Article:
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June 10, 2005

BellSouth/Cingular May Open the Dam

By Nancy Gohring

BellSouth said it is trialing a converged WLAN/cellular enterprise offering: Employees of a company will use a converged Wi-Fi/cellular handset that carries voice over IP over WLAN calls on the corporate campus and uses Cingular’s cellular network off campus. This is an ideal offering from a company like BellSouth. I’m assuming that the company’s broadband is supplied by BellSouth, so while BellSouth may be offloading calls from its cellular network (Cingular), it is offloading those calls onto its own wireline network. It’s cheaper for BellSouth to carry those calls on the WLAN then the cellular network, so depending on what it might charge for such a service it can be a good revenue generator.

While this is a trial with just one company, I’d expect other operators that own wireless and wireline networks to soon follow suit in exploring these offerings, if they haven’t already.

Posted by nancyg at June 10, 2005 7:49 AM

Categories: Convergence

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Thanks for keeping us up to date on the fast-moving announcements of wireless mobility for enterprise business users. It is getting very obvious that handheld devices will exploit both wide area cellular and campus wi-fi coverage, but will also have to support converged consumer and business use. (See recent announcement by Avaya/Nokia of "Extension to Cellular" handsets.)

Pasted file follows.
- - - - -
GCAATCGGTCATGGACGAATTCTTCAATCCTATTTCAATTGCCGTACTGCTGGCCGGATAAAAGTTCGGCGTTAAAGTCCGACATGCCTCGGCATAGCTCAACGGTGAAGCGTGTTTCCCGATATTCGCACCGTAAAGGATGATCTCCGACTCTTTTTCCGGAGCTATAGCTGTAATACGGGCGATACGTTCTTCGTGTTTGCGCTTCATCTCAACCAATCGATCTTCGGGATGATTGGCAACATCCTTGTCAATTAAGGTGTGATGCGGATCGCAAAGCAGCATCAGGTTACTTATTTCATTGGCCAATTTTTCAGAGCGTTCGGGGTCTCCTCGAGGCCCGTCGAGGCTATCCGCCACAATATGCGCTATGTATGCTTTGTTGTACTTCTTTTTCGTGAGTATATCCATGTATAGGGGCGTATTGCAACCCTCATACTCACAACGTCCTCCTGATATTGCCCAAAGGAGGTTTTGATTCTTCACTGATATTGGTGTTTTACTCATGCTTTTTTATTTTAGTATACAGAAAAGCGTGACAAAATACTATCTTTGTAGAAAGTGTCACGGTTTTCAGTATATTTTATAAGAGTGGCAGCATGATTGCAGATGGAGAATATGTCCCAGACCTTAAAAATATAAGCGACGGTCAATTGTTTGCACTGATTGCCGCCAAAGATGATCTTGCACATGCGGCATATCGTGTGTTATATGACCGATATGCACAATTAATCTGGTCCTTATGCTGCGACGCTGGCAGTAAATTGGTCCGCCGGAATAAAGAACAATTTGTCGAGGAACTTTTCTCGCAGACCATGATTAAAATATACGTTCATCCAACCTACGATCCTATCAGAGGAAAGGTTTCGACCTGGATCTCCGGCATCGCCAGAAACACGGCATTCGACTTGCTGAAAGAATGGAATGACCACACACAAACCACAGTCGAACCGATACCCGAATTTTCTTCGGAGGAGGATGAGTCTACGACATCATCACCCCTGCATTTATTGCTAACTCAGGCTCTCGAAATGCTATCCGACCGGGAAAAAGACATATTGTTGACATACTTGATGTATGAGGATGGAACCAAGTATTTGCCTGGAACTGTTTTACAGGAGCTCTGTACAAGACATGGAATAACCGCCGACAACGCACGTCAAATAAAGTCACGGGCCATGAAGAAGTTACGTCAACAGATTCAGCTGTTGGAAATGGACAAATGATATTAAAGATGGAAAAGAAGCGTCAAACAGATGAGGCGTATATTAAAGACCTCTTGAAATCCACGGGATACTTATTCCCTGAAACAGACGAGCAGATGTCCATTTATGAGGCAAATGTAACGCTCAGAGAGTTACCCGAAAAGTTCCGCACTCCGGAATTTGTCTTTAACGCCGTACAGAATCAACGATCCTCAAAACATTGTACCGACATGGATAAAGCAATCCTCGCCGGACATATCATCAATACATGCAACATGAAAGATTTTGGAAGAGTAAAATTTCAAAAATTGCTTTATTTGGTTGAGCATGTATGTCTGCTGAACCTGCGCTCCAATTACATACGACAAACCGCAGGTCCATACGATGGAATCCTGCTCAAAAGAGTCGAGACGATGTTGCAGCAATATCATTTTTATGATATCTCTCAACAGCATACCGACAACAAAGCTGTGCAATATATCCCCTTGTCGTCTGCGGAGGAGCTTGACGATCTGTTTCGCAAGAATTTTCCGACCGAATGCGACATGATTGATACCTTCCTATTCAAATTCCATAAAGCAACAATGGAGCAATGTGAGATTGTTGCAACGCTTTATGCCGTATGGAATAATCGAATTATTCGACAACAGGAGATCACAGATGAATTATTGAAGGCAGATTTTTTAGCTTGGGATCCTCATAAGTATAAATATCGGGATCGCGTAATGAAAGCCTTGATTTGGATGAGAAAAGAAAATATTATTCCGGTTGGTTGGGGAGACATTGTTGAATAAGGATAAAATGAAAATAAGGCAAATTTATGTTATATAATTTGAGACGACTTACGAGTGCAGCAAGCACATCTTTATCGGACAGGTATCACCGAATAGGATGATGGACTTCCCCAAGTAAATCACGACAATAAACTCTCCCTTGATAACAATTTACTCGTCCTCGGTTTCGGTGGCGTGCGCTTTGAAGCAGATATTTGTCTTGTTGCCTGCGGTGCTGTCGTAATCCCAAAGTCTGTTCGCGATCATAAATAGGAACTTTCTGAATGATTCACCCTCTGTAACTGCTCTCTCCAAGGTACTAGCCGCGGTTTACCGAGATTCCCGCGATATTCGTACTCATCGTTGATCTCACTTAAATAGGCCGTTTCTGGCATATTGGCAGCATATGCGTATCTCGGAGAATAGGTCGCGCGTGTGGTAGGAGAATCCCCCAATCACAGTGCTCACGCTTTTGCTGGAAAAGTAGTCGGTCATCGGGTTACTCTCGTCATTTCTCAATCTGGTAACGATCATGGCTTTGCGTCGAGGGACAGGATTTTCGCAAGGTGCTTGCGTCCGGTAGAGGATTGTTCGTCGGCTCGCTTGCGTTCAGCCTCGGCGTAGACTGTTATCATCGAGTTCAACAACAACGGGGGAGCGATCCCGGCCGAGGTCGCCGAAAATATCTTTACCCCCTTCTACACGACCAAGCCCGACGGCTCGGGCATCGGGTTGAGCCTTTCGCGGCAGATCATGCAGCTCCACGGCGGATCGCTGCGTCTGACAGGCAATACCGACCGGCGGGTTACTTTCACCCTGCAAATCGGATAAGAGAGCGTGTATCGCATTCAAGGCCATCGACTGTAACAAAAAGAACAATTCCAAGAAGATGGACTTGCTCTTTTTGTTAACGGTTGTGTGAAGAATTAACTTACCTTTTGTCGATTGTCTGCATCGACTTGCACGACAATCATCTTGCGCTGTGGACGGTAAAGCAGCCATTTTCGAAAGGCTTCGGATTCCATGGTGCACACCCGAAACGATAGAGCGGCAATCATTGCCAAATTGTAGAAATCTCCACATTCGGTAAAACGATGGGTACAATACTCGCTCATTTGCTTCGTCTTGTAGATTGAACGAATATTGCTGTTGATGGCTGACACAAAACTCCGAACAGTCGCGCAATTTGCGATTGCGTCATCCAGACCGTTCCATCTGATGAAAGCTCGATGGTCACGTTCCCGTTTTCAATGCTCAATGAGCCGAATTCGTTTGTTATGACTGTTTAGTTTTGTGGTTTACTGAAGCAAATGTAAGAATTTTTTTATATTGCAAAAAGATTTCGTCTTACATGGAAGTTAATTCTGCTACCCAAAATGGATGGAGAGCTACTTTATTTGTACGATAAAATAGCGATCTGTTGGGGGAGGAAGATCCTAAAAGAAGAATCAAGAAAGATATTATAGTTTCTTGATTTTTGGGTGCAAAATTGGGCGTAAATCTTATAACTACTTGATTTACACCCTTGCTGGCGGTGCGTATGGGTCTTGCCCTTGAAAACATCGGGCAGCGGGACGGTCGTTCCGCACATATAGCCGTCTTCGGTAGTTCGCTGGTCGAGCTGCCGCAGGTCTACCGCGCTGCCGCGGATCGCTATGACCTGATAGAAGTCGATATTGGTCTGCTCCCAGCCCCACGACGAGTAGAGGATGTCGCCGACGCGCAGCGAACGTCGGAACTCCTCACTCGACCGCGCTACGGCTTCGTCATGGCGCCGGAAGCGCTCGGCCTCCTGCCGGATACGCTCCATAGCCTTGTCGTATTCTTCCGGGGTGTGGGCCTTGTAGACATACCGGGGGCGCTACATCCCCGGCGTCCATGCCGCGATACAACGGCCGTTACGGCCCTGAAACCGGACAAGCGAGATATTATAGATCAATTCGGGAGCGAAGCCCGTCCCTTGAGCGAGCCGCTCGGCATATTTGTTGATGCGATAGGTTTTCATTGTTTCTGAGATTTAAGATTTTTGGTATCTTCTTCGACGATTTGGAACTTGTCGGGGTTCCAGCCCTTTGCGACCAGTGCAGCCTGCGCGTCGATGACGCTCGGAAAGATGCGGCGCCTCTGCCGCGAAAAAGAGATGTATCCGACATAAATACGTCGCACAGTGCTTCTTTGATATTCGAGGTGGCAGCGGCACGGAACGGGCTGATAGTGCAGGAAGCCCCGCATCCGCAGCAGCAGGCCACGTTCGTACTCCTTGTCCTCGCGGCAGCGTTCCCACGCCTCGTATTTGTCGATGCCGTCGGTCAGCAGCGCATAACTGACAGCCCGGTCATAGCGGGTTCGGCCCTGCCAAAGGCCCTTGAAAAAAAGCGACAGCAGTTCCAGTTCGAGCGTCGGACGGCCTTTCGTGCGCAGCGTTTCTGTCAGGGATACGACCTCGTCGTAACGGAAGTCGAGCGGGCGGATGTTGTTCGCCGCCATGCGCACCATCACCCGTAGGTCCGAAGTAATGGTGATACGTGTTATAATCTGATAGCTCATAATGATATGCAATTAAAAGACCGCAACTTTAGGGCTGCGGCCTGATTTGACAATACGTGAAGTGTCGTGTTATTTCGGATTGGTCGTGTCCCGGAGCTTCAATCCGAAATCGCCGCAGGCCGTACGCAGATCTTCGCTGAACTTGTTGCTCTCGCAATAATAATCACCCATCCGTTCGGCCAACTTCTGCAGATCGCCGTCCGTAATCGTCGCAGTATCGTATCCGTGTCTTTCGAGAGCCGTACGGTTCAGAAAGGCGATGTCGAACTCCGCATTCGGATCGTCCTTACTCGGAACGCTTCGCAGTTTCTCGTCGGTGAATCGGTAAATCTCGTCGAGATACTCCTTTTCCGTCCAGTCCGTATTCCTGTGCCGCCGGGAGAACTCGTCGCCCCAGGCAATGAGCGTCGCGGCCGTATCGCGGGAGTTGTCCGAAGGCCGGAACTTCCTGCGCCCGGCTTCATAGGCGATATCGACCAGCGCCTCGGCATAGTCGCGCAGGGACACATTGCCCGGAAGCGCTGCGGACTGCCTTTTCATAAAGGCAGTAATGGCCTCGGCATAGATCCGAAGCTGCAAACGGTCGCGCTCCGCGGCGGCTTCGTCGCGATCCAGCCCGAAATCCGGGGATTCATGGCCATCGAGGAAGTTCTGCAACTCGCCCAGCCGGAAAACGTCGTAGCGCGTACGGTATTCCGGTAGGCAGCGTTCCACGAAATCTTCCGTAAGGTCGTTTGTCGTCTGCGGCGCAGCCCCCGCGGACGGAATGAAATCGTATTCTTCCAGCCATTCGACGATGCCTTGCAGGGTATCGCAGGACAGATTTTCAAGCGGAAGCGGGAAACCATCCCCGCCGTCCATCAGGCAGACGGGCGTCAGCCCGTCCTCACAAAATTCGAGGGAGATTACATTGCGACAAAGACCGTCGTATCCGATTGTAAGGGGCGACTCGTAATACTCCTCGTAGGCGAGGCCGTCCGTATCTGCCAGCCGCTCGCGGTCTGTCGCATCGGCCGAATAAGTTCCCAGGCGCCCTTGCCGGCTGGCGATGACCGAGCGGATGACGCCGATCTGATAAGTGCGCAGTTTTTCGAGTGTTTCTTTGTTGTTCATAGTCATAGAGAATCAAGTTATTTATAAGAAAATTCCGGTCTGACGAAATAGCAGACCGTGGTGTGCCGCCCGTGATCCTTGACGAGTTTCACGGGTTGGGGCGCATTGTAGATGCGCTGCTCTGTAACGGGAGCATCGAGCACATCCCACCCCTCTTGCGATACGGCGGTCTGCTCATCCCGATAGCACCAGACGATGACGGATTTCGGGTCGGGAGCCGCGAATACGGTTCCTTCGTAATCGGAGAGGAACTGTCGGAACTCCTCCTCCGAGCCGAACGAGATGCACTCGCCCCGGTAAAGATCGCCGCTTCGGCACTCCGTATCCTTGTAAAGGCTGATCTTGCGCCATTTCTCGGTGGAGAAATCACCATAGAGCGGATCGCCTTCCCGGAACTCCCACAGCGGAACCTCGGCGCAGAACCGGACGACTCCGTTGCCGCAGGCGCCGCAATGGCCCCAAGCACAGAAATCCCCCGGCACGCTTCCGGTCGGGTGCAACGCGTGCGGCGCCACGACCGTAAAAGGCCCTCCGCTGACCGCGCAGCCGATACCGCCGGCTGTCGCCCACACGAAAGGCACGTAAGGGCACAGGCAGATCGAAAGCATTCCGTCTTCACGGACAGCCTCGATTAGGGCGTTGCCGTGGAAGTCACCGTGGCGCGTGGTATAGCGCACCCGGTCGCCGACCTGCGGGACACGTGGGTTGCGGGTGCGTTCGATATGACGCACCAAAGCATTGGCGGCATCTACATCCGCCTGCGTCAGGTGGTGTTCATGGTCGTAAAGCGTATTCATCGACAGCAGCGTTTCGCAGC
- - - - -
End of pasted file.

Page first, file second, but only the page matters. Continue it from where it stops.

Your assumption that the enterprise broadband network is also provided by BellSouth is questionable, since the press release describes the wi-fi access going to "business features" provided by an IP phone system. However, with an IP Centrex offering for enterprises, the converged service will indeed do what you assume. In fact, the press release stresses the partnering of BellSouth with Cingular for converged wired and wireless services.

What will be of practical interest to enterprise technology management is that such converged network services will enable the carriers to take responsibility for supporting individual users as subscribers for their handheld devices and off-premise connectivity, while still enabling the enterprise to control "business number" usage activities on converged devices, including security controls, messaging storage and management, and IP-PBX functions.

Posted by: Art Rosenberg at June 11, 2005 8:48 AM